An oil glint detected in the ocean near last month’s Southern California crude pipeline leak was likely residual oil from the previous spill, an official said Sunday.

On Saturday, the U.S. Coast Guard sent planes and boats to investigate the oil glow measuring about 70 feet (21 meters) by 30 feet (9 meters) off the Orange County coast.

Coast Guard officials said Saturday night that the glow had faded and they would continue to monitor the area.

The Los Angeles Times reported that divers preparing to do a routine inspection of the damaged pipe saw small oil droplets near the damaged section, which since the spill has been encased in a material called Syntho-Glass. Divers removed the wrap and replaced it with a new one, said Eric Laughlin, a spokesman for the California Department of Fish and Wildlife.

The pipeline has been closed and no oil has passed through it since the Oct. 2 spill, Lughlin said Sunday. The oil detected on Saturday was "probably residual", said.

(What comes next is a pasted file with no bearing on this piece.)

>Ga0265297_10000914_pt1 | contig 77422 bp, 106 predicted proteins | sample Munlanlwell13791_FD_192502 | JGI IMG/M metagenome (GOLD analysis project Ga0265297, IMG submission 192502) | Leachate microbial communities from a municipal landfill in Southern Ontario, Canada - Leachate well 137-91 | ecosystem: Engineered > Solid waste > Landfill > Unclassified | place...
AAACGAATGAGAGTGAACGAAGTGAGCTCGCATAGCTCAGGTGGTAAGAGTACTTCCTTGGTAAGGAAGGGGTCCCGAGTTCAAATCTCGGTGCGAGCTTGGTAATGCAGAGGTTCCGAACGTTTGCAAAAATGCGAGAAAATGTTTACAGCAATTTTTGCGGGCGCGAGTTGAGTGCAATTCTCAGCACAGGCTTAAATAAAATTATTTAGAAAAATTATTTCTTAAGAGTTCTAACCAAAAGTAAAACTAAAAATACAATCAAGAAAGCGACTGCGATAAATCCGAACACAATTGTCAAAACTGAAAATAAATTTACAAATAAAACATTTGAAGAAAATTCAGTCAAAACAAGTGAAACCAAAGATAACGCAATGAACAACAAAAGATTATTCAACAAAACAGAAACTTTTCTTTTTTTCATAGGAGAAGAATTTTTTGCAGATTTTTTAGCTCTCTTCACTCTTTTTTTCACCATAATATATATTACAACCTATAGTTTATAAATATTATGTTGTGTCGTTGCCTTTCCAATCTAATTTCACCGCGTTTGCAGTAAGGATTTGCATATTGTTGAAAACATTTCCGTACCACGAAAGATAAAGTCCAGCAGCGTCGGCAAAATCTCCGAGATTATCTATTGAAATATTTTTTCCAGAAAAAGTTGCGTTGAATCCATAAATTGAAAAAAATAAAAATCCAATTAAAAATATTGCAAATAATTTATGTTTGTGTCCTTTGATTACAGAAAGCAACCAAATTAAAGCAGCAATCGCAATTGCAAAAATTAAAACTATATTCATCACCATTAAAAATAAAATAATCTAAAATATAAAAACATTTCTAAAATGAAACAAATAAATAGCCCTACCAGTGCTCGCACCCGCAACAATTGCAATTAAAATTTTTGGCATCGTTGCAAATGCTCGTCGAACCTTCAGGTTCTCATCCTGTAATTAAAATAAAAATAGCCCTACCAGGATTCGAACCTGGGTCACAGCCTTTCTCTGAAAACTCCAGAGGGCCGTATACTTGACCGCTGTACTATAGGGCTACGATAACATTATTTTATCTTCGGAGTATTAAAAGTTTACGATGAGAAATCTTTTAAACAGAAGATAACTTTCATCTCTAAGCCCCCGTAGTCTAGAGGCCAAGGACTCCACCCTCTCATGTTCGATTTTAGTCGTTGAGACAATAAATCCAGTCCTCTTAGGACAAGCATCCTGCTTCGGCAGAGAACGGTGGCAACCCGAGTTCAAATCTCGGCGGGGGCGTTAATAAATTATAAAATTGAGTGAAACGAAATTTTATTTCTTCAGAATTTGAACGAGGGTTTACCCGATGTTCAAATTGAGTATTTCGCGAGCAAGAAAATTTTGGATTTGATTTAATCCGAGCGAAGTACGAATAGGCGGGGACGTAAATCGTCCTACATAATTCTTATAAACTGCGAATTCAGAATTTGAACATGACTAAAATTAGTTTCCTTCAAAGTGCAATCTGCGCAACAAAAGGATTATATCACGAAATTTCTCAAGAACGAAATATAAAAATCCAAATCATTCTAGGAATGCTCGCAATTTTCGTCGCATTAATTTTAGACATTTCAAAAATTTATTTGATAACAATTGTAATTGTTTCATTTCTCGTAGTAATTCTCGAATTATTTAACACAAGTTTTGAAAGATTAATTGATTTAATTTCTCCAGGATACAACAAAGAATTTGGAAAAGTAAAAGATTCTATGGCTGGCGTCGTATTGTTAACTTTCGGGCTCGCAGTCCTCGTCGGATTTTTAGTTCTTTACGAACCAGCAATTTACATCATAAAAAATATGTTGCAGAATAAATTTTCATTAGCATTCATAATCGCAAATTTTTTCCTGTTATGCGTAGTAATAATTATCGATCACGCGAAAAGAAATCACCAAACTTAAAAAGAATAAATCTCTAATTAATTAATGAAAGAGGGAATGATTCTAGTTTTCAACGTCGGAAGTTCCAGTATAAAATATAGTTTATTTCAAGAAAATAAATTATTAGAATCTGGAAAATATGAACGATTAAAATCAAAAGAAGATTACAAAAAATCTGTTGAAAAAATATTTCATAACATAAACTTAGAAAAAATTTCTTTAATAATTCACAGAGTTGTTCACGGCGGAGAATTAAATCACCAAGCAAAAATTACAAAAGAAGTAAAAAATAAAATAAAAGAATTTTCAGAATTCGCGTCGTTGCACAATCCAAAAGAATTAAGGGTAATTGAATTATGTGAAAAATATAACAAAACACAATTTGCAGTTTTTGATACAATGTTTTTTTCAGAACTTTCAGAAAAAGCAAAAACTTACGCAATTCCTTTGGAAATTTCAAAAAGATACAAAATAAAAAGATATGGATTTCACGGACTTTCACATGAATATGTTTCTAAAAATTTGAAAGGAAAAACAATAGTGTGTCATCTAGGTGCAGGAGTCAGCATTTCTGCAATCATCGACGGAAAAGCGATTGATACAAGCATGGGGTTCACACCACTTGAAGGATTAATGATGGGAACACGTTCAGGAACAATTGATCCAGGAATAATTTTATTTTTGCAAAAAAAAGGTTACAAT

The glow was located in the same area where the subsea pipeline owned by Houston-based Amplify Energy leaked up to approximately 25,000 gallons (94,635 liters) of crude on October 2. marine mammal rescues.

The spill’s impact was less than initially feared, but it affected local wetlands and wildlife and shut down the shoreline in surf-loving Huntington Beach for a week.



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